“Our members want an economic policy that works for all, not just the spivs and speculators who have done very well out of a Tory government,” he said.
Royal College of Nursing chief executive Pat Cullen urged members to back strike action as she struck out at the package that gives “billions to bankers and nothing to nurses.”
Resolution Foundation chief executive Torsten Bell said those earning £1 million annually will get a £55,000 tax cut next year.
The Joseph Rowntree Foundation said it shows the government has “no understanding of the economic reality facing millions across the UK.”
Chief economist Rebecca McDonald said: “This is a Budget that has wilfully ignored families struggling through a cost-of-living emergency and instead targeted its action at the richest.”
Statement to members for period ended 31 December 2021
as required by section 32a of trade union and labour relations (consolidation) act 1992
Income and Expenditure
The total income of the union for the period was £21,393. This amount included payments of £18,437 in respect of membership income of the union. The union’s total expenditure for the period was £21,219.
The union does not maintain a Political Fund.
General Secretary Salary and Other benefits
The General Secretary of the union was paid £9,098 in respect of salary and £2,510 in respect of benefits.
A member who is concerned that some irregularity may be occurring, or have occurred, in the conduct of the financial affairs of the union may take steps with a view to investigating further, obtaining clarification and, if necessary, securing regularisation of that conduct.
The member may raise any such concern with such one or more of the following as it seems appropriate to raise it with: the officials of the union, the trustees of the property of the union, the auditor or auditors of the union, the Certification Officer (who is an independent officer appointed by the Secretary of State) and the police.
Where a member believes that the financial affairs of the union have been or are being conducted in breach of the law or in breach of the rules of the union and contemplates bringing civil proceedings against the union or responsible officials or trustees, he should consider obtaining independent legal advice.
INDEPENDENT AUDITORS’ REPORT TO THE MEMBERS OF THE SOLIDARITY UNION
We have audited the financial statements of Solidarity for the year ended 31 December 2021 and notes to the financial statements, including a summary of significant accounting policies. The financial reporting framework that has been applied in their preparation is applicable law and United Kingdom Accounting Standards, including Financial Reporting Standard 102 The Financial Reporting Standard applicable in the UK and Republic of Ireland (United Kingdom Generally Accepted Accounting Practice).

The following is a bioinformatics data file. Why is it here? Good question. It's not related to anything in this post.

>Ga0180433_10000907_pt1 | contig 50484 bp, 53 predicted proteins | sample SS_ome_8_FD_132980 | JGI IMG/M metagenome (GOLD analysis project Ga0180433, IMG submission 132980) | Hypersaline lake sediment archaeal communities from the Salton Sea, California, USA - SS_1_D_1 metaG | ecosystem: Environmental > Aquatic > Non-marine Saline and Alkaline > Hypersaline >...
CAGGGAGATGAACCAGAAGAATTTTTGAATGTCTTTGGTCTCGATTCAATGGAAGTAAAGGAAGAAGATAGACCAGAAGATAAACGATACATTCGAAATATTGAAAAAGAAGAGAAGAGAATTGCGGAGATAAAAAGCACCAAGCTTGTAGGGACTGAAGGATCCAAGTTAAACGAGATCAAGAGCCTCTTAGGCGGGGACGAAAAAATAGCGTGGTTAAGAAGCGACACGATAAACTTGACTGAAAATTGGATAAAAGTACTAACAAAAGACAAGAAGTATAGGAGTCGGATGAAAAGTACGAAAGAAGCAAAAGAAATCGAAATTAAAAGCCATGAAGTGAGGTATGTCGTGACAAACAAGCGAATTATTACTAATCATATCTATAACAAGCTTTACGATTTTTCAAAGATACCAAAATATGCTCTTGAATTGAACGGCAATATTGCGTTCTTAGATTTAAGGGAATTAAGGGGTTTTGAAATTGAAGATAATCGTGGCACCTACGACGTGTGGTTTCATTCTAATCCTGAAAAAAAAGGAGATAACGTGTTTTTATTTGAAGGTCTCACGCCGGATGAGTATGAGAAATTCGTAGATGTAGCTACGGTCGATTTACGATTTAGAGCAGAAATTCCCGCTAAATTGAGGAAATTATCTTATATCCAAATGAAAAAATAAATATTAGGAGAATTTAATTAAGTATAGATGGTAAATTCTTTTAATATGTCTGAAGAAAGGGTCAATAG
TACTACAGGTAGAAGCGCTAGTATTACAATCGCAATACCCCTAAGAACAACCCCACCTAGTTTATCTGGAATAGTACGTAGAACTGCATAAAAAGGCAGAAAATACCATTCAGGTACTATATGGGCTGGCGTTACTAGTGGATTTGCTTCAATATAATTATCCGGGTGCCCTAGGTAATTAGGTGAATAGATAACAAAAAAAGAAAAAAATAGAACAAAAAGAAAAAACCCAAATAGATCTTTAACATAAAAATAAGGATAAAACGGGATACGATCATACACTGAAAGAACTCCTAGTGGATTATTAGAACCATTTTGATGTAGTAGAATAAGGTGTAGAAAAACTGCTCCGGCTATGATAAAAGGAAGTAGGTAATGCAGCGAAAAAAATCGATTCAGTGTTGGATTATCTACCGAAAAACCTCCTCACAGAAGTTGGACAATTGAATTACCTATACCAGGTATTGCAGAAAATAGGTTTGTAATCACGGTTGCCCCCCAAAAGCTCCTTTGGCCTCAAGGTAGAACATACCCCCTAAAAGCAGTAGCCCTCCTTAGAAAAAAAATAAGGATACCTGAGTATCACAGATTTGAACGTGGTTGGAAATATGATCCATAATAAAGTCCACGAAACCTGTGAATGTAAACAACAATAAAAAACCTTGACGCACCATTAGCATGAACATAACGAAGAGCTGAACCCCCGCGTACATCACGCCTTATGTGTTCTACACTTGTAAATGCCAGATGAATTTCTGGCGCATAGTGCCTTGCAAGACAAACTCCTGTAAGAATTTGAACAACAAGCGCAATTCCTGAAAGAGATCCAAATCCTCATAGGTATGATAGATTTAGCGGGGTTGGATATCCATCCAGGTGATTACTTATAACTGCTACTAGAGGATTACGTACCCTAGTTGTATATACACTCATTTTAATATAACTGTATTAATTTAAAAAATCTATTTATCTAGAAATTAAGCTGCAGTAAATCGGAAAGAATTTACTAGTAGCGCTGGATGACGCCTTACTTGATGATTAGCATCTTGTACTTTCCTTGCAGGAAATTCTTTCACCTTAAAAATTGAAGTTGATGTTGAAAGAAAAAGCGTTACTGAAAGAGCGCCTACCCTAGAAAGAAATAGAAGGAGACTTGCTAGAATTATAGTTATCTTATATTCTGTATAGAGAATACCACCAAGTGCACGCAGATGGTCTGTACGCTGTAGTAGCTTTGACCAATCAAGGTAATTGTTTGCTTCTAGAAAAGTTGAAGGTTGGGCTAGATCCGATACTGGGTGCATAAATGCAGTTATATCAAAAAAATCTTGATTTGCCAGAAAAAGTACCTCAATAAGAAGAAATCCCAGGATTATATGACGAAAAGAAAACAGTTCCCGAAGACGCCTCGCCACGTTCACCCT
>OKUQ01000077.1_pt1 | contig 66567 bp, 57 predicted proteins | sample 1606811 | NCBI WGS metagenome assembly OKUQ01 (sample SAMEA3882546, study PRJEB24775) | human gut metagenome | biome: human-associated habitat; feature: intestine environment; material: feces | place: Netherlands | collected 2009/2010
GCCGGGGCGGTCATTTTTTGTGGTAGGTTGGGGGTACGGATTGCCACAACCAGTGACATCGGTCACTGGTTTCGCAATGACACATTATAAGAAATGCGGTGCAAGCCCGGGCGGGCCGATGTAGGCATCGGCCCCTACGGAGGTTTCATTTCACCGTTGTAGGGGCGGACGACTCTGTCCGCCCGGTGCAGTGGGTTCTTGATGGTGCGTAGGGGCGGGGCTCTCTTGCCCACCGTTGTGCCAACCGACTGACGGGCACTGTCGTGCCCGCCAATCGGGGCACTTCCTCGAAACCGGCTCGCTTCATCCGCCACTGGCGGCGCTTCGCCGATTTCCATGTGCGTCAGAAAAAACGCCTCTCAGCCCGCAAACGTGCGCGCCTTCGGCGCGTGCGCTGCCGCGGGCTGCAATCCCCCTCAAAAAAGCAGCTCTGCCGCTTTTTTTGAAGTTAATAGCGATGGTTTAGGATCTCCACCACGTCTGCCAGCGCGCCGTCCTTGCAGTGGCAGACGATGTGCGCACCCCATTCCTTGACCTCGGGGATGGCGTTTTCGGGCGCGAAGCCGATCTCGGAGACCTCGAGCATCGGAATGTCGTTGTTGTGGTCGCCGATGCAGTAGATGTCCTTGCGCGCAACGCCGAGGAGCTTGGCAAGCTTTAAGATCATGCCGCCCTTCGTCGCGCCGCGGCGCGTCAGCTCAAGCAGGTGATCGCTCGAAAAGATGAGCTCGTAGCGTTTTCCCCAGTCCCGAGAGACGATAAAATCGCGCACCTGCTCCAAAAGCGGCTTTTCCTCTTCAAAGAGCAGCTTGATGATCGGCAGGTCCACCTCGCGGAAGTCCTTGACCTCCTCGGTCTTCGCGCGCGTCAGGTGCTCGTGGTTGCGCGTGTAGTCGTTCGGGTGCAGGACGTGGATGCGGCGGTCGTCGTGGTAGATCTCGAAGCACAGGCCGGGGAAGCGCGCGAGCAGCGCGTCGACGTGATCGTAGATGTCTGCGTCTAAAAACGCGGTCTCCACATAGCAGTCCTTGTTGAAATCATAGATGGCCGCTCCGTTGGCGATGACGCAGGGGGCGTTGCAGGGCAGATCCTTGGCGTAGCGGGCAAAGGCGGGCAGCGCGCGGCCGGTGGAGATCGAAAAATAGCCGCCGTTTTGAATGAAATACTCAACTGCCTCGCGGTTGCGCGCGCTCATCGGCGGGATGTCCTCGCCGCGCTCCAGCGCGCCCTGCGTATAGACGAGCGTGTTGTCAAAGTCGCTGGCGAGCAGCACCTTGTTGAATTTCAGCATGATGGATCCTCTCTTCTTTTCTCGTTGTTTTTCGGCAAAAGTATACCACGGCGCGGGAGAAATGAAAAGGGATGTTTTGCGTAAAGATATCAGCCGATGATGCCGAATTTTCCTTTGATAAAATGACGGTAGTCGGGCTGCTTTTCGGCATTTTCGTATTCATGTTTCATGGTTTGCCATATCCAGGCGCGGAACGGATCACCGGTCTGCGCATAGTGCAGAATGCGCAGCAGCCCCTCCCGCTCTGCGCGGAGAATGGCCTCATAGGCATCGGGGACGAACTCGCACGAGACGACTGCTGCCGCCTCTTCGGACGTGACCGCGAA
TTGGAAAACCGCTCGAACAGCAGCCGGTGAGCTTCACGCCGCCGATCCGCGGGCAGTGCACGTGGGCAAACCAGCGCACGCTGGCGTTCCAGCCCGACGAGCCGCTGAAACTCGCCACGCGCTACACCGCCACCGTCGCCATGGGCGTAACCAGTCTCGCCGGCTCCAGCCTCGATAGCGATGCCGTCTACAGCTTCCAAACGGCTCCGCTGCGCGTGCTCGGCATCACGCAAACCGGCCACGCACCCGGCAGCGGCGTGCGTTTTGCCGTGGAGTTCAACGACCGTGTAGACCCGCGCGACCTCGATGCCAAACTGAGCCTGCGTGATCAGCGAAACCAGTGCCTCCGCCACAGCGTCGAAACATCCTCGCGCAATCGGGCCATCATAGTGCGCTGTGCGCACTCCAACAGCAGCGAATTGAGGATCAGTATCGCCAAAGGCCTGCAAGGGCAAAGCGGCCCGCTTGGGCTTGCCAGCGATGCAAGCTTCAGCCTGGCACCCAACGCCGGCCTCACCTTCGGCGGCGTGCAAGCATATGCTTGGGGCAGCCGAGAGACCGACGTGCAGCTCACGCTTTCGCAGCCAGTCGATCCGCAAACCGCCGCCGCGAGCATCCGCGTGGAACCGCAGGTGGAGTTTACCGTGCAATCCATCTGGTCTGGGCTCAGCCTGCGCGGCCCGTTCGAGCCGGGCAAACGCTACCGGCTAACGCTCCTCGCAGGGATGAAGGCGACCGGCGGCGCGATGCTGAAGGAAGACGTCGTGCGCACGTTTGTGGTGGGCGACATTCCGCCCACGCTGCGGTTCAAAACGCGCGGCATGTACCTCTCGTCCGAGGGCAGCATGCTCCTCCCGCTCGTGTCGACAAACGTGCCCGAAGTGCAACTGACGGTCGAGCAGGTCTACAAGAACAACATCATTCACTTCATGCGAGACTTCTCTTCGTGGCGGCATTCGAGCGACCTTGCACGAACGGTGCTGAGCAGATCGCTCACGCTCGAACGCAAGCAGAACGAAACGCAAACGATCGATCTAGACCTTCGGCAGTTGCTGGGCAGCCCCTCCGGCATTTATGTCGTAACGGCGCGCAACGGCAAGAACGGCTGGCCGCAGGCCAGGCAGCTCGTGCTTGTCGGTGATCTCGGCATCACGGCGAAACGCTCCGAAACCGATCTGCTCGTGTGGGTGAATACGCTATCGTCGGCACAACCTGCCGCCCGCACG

In our opinion the financial statements:
• give a true and fair view of the state of the group and Union’s affairs as at 31 December 2021 and of its transactions for the year then ended; and
• have been prepared in accordance with the requirements of the Trade Union and Labour Relations Act 1992.
Basis for opinion
We conducted our audit in accordance with International Standards on Auditing (UK) (ISAs (UK)) and applicable law. Our responsibilities under those standards are further described in the Auditor’s responsibilities for the audit of the financial statements section of our report. We are independent of the union in accordance with the ethical requirements that are relevant to our audit of the financial statements in the UK, including the FRC’s Ethical Standard, and we have fulfilled our other ethical responsibilities in accordance with these requirements. We believe that the audit evidence we have obtained is sufficient and appropriate to provide a basis for our opinion. Conclusions relating to going concern We have nothing to report in respect of the following matters in relation to which the ISAs (UK) require us to report to you where:
• the officers’ use of the going concern basis of accounting in the preparation of the financial statements is not appropriate; or
• the officers have not disclosed in the financial statements any identified material uncertainties that may cast significant doubt about the union’s ability to continue to adopt the going concern basis of accounting for a period of at least twelve months from the date when the financial statements are authorised for issue.
The officers are responsible for the other information. The other information comprises the information included in the annual report, other than the financial statements and our auditor’s report thereon. Our opinion on the financial statements does not cover the other information and, except to the extent otherwise explicitly stated in our report, we do not express any form of assurance conclusion thereon. In connection with our audit of the financial statements, our responsibility is to read the other information and, in doing so, consider whether the other information is materially inconsistent with the financial statements or our knowledge obtained in the audit or otherwise appears to be materially misstated. If we identify such material inconsistencies or apparent material misstatements, we are required to determine whether there is a material misstatement in the financial statements or a material misstatement of the other information. If, based on the work we have performed, we conclude that there is a material misstatement of this other information, we are required to report that fact. We have nothing to report in this regard. Matters on which we are required to report by exception We have nothing to report in respect of the following matters where the Trades Union and Labour Relations Act 1992 requires us to report to you if, in our opinion: